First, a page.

Luján, Murkowski, Hinson, Watson Coleman Introduce Legislation to Combat Maternal and Infant Mortality Crisis

Washington, D.C. – Today, U.S. Senators Ben Ray Luján (D-N.M.), Lisa Murkowski (R-AK), and U.S. Representatives Ashley Hinson (R-IA) and Bonnie Watson Coleman (D-NJ) reintroduced the Midwives for Maximizing Optimal Maternity Services (MOMS) Act to address the maternal and infant mortality crisis by increasing the number of trained midwives in the United States. The bipartisan legislation would increase funding for midwifery education, and increase diversity in the maternity care workforce by prioritizing students from minority or disadvantaged backgrounds.

According to the Centers for Disease Control and Prevention, maternal and infant mortality is higher for Black, Native American, and Hispanic communities than their white counterparts. Integrations of midwifery into maternal health care has been linked to healthy births for moms and babies.

“Dating back to the traditional curandera-parteras of the early 1900s, midwives have long been an essential part of New Mexico’s health care system – safely delivering children, caring for families, and improving maternal health outcomes,” said Senator Luján. “I’m proud to reintroduce bipartisan legislation that delivers additional funding for midwifery education to boost the maternity care workforce and increase diversity. As the maternal and infant mortality crisis continue to impact Black, Native American, and Hispanic communities, this legislation is an important step to address this disparity and keep families healthy.”

“I’m proud to join the reintroduction of the Midwives for MOMS Act, which would address gaps in maternal health care by expanding opportunities for midwifery training and education,” said Senator Murkowski. “Quality maternal care is critical to the health and well-being of mothers and their babies, but in Alaska there are significant challenges in accessing maternal care in rural communities. Workforce shortages and geographical challenges contribute to health disparities, and populations like Alaska Natives are particularly impacted in our state. We must work to ensure that all expecting mothers and their babies are able to get the maternal health and perinatal care they need. We can help grow this critically needed workforce in Alaska and throughout the U.S. and improve access to maternal health care.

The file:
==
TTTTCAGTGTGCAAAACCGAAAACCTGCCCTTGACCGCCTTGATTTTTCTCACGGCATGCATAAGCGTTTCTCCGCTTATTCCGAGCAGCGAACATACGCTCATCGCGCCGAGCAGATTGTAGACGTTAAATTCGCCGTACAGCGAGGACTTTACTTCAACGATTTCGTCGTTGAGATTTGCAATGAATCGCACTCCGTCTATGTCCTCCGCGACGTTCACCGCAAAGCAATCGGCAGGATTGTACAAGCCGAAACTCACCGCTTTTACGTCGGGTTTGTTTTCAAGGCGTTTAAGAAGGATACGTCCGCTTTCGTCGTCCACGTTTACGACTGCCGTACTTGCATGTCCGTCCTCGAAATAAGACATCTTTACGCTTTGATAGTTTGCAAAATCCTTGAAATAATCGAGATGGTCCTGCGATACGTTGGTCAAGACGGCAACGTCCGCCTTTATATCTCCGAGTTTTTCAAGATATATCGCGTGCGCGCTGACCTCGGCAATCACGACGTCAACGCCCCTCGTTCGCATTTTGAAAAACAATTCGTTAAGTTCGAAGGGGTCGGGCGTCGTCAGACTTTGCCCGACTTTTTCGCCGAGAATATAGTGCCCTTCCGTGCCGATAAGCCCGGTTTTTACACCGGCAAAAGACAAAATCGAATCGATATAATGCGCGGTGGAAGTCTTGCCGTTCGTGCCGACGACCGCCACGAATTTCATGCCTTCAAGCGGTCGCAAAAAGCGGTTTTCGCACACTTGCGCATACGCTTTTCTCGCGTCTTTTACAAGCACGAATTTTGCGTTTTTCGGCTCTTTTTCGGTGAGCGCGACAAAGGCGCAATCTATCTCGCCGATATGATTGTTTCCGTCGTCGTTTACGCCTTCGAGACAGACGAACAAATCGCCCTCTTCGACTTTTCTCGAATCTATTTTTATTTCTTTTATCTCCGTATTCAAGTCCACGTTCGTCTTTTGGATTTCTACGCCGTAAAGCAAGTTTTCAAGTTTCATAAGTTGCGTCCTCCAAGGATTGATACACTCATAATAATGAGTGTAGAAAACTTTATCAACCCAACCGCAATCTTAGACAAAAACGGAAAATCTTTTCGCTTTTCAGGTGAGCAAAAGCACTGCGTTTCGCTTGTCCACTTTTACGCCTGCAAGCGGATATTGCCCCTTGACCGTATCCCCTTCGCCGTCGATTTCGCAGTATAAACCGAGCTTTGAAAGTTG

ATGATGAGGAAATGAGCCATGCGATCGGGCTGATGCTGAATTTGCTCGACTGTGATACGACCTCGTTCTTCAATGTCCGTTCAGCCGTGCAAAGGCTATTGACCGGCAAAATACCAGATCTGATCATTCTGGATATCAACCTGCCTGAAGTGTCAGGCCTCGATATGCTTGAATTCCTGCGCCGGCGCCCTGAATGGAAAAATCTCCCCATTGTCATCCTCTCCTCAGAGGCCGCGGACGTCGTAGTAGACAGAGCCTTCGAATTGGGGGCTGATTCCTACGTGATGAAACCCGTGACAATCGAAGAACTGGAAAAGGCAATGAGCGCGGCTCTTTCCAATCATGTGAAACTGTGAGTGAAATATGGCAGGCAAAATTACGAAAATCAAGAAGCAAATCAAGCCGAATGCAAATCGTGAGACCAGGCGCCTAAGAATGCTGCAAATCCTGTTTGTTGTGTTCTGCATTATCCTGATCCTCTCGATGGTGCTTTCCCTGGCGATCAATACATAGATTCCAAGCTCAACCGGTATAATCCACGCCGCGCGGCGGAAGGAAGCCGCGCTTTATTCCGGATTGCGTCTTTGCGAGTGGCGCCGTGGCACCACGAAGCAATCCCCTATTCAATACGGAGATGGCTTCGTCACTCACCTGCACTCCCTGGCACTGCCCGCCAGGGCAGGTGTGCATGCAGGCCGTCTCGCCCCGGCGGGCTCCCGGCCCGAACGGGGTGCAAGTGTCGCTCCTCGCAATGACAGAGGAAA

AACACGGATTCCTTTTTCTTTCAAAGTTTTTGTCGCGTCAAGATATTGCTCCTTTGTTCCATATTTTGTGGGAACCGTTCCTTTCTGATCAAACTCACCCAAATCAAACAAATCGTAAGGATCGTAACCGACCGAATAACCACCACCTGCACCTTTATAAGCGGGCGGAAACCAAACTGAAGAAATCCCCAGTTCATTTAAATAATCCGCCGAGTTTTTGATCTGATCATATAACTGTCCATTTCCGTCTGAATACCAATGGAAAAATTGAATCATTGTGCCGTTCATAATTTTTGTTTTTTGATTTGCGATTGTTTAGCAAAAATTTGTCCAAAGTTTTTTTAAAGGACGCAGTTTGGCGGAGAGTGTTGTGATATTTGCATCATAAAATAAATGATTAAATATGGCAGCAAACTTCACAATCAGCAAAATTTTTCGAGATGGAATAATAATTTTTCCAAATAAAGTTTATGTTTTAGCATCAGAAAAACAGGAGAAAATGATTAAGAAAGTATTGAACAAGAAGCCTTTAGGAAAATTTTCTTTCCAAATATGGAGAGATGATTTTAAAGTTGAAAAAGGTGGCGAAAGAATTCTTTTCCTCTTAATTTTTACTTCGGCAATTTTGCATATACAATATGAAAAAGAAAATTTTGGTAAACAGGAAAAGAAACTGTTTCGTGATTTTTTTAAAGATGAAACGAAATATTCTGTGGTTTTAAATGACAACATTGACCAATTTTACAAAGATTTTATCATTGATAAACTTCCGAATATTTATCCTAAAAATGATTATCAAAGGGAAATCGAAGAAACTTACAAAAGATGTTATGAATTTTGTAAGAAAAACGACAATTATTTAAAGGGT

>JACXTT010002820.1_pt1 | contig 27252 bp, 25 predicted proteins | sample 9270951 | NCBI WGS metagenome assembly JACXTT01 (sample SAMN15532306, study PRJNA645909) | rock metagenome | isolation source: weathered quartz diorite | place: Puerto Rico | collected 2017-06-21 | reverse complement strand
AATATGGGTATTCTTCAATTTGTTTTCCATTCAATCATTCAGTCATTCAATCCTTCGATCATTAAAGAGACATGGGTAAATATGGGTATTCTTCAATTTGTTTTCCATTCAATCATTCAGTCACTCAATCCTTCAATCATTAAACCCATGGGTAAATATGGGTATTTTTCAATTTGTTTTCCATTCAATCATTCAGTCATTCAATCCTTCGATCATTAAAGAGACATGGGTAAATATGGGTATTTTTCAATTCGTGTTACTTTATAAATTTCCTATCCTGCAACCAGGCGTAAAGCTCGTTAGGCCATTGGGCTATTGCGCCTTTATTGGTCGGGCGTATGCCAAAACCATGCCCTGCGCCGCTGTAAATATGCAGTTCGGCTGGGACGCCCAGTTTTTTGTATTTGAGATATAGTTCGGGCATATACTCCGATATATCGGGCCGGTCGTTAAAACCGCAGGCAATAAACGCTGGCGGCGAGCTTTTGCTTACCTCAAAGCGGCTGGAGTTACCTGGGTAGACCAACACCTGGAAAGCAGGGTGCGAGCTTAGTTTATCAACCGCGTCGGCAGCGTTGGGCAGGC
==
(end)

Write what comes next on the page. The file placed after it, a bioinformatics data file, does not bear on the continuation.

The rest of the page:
“Many communities in the United States are suffering with maternal mortality rates that are higher than in many developing nations. It is inexcusable that the United States, the wealthiest nation on Earth, has such a high maternal mortality rate,” said Congresswoman Watson Coleman. “Millions of women live in a maternity care desert – hundreds of thousands of babies are born to women living in counties with no access to maternity care. In addition to the significant lack of diversity in the maternity care workforce, we are also facing an increasing shortage of trained maternity care providers – and our underserved communities are hit the hardest. Ensuring every woman can access the care they need during pregnancy is a critical part of ending this crisis. The Midwives for MOMS Act will address many of the issues in the maternal care workforce and reduce maternity care costs for hardworking families.”

“The American College of Nurse-Midwives thanks Congress for recognizing the critical role that all nationally certified midwives play in providing high-quality, equitable maternal care,” said ACNM Interim CEO Michelle Munroe, DNP, APRN, CNM, FACNM, FAAN. “Establishing a federal grant funding program for midwifery education is crucial to improving racial and ethnic representation and increasing the number of certified midwives within our nation’s maternal health workforce. The bipartisan and bicameral Midwives for MOMS Act takes important steps to alleviate significant pressures U.S. communities and health systems are experiencing due to the shortage of trained maternal health care providers, particularly in high need rural and urban areas. By improving access to full scope and culturally appropriate midwifery care provided by CNMs and CMs, we will be able to better address the considerable disparities in maternal and infant health outcomes found in far too many of our communities.”

“Maternity provider workforce shortages contribute to the increasing numbers of maternity care deserts in the US. American Association of Birth Centers is pleased that the Midwives for MOMS bill is being introduced with bipartisan sponsorship in both the House and the Senate. This legislation will provide funding for the education of more credentialed midwives to provide services in the communities that urgently need them,” said Kate Bauer, Executive Director of AABC. 

Full text of the legislation is available HERE.



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